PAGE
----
I have surmised that the way to get at the heart of the poetic process is to speak with individuals who have made it their life's work to partake in it - namely, poets. I have therefore designed research that aims to speak with poets on many different levels about the work that they do, how they make sense of it, and what their impressions are of how I make sense of their observations. In this way, we are engaged in a reciprocal discussion. Initially, before beginning the fieldwork, I feared that these discussions would never reach the essence of the poetic process, as I suspected that much of the hard work of writing poems is being conducted out of 'demonstrable range', or on a level of consciousness that neither I nor the poets would be able to understand. I am beginning to find, however, that the problem is not so much that I have no access to an understanding of the processes poets describe to me. Rather, I am concerned that I may be unable to formulate this understanding into the traditional language of research. Herein lies the previously mentioned problem of articulation.
In the case of the study in which I am engaged, it appears to be impossible to separate poetic language and form from an understanding of the phenomena. Consider briefly two excerpts from The Paris Review Interviews, in which (among other things) poets were asked to speak about their creative processes. These descriptions of the poets' work are very similar (although more cursory) to the responses I have begun to gather through my own interviews. Marianne Moore had this to say about how she came to shape her poems:
Spontaneous initial originality - say, impetus - seems difficult to reproduce consciously later. As Stravinsky said about pitch, 'If I transpose it for some reason, I am in danger of losing the freshness of first contact and will have difficulty in recapturing its attractiveness' (Moore in Plimpton, 1989, p. 89)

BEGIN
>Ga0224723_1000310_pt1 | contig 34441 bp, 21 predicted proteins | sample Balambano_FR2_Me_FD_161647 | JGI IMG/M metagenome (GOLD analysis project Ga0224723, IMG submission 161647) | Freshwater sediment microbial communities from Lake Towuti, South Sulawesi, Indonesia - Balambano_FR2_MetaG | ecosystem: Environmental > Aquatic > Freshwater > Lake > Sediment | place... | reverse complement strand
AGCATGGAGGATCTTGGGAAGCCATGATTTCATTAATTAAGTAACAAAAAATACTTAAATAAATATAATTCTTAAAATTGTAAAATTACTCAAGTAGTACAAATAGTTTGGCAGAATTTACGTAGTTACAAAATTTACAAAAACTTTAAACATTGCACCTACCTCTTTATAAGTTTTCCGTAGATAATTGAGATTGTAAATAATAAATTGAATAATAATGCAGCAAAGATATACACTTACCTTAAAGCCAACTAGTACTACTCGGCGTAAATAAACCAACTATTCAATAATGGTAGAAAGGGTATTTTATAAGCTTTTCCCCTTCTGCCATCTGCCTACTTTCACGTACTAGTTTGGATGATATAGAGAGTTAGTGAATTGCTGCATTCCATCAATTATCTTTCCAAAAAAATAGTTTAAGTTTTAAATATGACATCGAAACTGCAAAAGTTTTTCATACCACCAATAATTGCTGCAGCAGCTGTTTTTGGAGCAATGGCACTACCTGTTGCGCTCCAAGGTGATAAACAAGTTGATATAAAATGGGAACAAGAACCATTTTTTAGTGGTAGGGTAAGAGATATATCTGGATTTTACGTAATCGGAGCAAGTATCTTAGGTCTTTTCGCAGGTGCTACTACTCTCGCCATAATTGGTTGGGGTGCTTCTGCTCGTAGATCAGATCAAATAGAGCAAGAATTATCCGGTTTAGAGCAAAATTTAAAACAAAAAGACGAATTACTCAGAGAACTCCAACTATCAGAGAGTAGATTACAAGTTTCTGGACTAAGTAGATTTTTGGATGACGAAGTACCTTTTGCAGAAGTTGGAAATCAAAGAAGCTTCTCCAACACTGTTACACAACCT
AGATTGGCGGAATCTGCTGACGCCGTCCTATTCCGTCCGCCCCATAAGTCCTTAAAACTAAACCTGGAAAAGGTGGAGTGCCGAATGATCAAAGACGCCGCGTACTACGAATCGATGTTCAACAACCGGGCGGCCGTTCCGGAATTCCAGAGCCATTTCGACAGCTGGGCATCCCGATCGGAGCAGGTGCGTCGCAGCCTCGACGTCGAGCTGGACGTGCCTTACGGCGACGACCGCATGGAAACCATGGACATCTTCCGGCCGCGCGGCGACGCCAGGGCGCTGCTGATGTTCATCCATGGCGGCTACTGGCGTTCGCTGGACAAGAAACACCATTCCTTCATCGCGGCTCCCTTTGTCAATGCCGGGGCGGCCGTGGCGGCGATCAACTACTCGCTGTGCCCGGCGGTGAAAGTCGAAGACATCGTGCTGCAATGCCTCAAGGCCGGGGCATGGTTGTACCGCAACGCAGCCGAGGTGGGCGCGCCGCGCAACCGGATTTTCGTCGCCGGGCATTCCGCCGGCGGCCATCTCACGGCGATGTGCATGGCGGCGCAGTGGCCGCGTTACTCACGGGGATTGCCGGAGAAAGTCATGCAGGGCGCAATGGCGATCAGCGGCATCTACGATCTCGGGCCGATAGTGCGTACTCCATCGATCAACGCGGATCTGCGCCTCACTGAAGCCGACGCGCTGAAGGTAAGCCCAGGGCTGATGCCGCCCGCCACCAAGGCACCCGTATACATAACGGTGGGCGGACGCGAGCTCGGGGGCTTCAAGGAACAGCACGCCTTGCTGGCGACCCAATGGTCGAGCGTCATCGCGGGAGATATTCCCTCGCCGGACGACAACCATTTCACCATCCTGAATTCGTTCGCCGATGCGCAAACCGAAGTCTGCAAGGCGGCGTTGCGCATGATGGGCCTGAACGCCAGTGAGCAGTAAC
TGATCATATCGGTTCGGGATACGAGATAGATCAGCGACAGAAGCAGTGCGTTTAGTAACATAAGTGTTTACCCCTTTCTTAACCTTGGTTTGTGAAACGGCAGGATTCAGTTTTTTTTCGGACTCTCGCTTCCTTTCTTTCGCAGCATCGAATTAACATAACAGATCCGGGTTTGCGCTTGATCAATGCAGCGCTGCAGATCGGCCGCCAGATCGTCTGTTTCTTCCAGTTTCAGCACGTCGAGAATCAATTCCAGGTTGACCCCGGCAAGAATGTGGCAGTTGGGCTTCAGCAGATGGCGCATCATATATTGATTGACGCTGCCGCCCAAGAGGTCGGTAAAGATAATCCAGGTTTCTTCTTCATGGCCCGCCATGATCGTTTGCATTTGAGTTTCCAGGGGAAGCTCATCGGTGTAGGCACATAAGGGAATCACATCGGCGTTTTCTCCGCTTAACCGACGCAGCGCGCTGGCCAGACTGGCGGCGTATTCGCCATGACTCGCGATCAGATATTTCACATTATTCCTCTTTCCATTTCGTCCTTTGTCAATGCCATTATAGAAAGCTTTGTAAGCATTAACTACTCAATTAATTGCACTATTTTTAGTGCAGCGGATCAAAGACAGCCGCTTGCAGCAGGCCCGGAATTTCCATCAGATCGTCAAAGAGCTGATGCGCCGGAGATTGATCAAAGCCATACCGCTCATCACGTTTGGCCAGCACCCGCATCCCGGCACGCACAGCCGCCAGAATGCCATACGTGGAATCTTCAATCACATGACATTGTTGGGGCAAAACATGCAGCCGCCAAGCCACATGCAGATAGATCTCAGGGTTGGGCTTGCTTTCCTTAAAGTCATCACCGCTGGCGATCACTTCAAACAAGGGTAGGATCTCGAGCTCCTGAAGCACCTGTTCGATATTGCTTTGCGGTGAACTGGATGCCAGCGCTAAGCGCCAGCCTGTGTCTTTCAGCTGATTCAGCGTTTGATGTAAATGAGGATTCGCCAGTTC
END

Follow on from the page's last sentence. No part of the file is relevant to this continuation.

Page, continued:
Moore suggests two things: 1) that the poem involves spontaneous creation, and 2) that such creation cannot be reproduced in the conscious mind after it has occurred. Here she has made sense of what she does when she composes but she has not specified what it is that is involved in spontaneous creation and, in fact, tells the interviewer that this creative process is not easily articulated by the conscious mind. Instead, she offers a metaphor between the work of poetry and the work of a composer. In this way, she does not offer us a direct, analytic parallel to her work, but 'explains' it nevertheless, by drawing upon a tool of language.
Allen Ginsberg, in the same anthology, spoke of his work with meter and suggested that it was akin to:
someone working with his physiological movements and arriving at a pattern….Nobody's got any objection to even iambic pentameter if it comes from a source deeper than the mind - that is to say, if it comes from the breathing and the belly and the lungs (Ginsberg in Plimpton, 1989, p. 191)
Here, again, the poet refers to the crafting process of a poem as due in part to a spontaneous occurrence - arising from a place "deeper than the mind." Ginsberg adds to this an idea of meter arising "from the breathing and the belly and the lungs." The poets I have spoken with also express an understanding of poetry as emerging from a place that is not easy to access by the conscious mind and, as in the Ginsberg example, also incorporate poetic language into our discussions. To the researcher hoping for a means by which to articulate the work of poetry in discursive language, these responses are frustrating. At the same time, I find myself responding to such data, already replete with responses that are elusive, poetic, and extraordinarily detailed, with the conviction that I am indeed getting a means by which to make sense of the poetic process - and that that means is a poetic one.